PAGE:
Still got the impression something was wrong.  The following years dates weren’t announced at the end like they normally were and there was sometimes the feeling that the venue hadn’t staffed and organised it’s bar properly, as if their heart wasn’t in it.  It wasn’t – Bradford Uni had decided they’d no longer be hosting events like this, and Infest was in search of a new home.   Part of me wished they’d found a new city as I never got to like Bradford barring the festival and the curries, but it was revealed a few months later that they were indeed staying in the area.

But no more traipsing up the hill to the uni, no more hiding out at Goth Summer Camp.  It was time to take over the town centre – St. Georges Hall giving us a theatre-level venue in easy reach of several someway affordable hotels, the student halls having priced themselves at ‘go away’ rates.  The late announcement of the line-up unfortunately meant I’d be re-watching some of my Wave-Gotik-Treffen list (usually plan one around the other to avoid duplicates), but hey, they were good shows.  I’m not in the habit of watching the same bands multiple times in the same timespan but sometimes it’s the best option available.

With it came Beborn Beton, which for me was a 21-year gap since I’d seen them last.  Parade Ground finally made it to the UK, having been previously booked at the abortive Alt-Fest but nowhere since.  Thorofon hastily putting on a show to compensate for the flight-cancelled Xotox, and ZyniC getting a late boost to headline status.  Test Dept., a band I’d always though should play an Infest, served as headliner – though their show was one I was already familiar with, being the only band I’ve seen three times since lockdown ended!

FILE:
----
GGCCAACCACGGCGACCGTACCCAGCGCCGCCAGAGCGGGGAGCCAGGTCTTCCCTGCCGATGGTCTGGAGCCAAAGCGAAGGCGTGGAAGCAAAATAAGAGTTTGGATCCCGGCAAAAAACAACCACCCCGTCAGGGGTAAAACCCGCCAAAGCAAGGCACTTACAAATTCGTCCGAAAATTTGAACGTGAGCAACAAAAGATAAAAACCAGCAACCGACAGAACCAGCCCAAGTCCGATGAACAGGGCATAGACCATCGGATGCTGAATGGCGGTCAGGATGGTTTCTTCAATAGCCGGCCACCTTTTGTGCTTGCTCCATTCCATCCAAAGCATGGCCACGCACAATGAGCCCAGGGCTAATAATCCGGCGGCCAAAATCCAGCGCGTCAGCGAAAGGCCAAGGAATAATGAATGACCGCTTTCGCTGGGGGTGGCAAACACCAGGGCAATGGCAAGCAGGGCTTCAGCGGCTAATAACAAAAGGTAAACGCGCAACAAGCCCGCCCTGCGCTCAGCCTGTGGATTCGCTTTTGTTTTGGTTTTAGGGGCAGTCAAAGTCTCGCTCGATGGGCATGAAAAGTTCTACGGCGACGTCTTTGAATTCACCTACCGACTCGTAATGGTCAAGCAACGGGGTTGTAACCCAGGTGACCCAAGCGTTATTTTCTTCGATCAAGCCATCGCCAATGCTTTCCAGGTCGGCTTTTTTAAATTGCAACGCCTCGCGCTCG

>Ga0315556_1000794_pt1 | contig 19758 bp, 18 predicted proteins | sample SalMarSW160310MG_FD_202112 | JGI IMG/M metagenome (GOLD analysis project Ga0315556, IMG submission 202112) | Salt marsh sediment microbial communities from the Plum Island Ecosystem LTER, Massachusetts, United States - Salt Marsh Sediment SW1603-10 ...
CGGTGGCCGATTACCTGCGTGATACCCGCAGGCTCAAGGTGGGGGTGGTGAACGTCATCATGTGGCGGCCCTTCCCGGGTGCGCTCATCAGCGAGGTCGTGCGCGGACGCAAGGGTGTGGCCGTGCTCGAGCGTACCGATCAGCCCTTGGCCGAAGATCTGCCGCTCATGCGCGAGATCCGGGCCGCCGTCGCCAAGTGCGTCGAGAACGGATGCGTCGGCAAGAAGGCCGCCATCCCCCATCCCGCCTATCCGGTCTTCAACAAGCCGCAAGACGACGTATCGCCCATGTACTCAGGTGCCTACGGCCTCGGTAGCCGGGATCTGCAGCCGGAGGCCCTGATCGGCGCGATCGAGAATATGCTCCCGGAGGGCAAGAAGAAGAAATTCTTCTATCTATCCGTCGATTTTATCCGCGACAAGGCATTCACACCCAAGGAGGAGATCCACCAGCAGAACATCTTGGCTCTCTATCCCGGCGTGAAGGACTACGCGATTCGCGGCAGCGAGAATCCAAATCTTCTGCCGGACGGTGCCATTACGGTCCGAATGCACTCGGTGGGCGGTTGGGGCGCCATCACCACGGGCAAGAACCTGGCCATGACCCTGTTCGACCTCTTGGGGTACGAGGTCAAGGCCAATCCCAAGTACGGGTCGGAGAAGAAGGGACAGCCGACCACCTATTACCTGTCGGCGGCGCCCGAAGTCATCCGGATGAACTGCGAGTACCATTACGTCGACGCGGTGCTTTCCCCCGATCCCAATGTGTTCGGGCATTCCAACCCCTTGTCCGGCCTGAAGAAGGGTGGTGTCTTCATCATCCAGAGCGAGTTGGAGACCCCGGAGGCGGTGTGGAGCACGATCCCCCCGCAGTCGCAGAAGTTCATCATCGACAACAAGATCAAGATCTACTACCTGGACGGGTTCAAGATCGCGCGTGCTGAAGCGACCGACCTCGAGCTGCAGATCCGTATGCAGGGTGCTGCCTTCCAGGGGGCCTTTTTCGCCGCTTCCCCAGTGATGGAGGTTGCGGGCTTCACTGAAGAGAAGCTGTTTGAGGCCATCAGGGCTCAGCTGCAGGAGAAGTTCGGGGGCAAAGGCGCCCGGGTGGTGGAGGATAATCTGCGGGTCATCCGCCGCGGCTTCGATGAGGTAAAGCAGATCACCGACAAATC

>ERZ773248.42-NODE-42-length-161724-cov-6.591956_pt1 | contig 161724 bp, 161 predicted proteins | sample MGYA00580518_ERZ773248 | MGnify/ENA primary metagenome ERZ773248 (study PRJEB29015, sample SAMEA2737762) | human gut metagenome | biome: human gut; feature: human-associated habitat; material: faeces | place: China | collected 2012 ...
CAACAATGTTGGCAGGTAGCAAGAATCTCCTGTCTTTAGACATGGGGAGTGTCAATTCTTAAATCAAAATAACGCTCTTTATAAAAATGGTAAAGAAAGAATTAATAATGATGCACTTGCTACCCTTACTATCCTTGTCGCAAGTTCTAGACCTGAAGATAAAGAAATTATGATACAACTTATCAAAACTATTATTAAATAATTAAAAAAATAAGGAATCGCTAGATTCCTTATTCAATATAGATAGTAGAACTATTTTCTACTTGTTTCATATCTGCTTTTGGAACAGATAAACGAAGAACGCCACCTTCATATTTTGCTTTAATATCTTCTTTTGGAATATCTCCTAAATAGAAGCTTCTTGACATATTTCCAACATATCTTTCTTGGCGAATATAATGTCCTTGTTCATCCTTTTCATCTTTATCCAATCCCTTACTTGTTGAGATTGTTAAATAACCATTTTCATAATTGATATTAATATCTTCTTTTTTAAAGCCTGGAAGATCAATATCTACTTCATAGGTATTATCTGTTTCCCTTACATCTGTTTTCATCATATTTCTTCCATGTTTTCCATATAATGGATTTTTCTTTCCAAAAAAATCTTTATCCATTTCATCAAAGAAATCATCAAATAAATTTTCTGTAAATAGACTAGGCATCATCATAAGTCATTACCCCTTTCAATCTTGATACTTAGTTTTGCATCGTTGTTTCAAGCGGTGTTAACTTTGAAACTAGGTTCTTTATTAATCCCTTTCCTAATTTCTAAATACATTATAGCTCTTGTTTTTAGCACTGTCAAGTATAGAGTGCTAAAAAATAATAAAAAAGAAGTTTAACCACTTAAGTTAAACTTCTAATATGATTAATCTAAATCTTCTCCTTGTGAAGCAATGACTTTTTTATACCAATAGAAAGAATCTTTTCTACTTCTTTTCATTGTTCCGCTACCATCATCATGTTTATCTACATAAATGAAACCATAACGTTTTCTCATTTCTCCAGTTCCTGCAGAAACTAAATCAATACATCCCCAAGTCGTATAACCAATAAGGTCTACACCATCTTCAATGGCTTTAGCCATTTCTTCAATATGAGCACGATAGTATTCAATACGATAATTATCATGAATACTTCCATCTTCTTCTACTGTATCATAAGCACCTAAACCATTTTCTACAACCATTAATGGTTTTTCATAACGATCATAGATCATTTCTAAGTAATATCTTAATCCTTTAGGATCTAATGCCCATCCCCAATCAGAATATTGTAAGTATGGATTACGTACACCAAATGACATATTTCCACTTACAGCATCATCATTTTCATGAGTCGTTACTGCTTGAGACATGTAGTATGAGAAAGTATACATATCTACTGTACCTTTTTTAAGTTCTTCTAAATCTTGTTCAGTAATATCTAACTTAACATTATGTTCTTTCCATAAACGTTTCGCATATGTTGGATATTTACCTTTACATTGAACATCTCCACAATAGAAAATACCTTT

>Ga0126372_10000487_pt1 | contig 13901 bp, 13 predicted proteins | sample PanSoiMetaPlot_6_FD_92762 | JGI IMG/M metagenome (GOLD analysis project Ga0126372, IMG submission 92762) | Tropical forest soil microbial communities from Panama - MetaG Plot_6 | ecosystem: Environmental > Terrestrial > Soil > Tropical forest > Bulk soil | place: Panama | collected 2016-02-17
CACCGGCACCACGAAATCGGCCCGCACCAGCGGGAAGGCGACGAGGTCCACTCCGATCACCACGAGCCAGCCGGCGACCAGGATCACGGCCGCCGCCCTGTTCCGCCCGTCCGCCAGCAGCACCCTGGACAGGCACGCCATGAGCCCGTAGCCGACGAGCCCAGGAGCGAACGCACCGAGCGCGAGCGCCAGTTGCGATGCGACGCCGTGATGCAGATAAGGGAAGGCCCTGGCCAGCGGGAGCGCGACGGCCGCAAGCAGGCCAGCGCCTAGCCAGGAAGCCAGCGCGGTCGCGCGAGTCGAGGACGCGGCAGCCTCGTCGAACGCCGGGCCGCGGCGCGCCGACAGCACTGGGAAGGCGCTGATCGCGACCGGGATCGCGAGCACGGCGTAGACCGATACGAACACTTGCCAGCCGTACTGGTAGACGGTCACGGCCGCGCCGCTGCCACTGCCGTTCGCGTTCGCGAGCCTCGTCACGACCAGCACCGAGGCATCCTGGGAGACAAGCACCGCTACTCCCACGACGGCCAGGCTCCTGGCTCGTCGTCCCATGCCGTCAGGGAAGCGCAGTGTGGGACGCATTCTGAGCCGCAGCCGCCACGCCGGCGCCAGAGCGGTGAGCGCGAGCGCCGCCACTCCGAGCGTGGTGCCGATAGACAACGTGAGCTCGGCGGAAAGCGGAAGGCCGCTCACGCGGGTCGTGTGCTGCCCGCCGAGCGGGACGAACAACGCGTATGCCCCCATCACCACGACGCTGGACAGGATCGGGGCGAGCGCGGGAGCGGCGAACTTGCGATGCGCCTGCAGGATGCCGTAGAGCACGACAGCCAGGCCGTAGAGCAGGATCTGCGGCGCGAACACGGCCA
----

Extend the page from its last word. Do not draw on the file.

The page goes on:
At time of writing, Infest 2024’s line-up is still emerging, and they’re still finding new talent and unearthing bands that otherwise wouldn’t get to play the UK.  And Rein – this time…..keep an eye out for announcements.  I’ve still got a few unscratched itches in the live bands area, maybe they’re coming to Bradford this year.  Maybe you’ll be there too?

Ten Albums – Ten Days

There was this recent trend on Facebook to post Ten Albums across Ten Days.  Some versions involved just posting the cover, others involved writing.  Me being me, I did the written version.  It’s been a while since I posted anything here, so I thought I’d take the content and turn it into an article here, editing only for the occasional typo and to reflect the changed medium.  Note that this isn’t strictly my ‘all time top 10 albums’, certainly not on a pure musical/production level.  It’s just the 10 albums about which I thought I could spin the best tale. Continue reading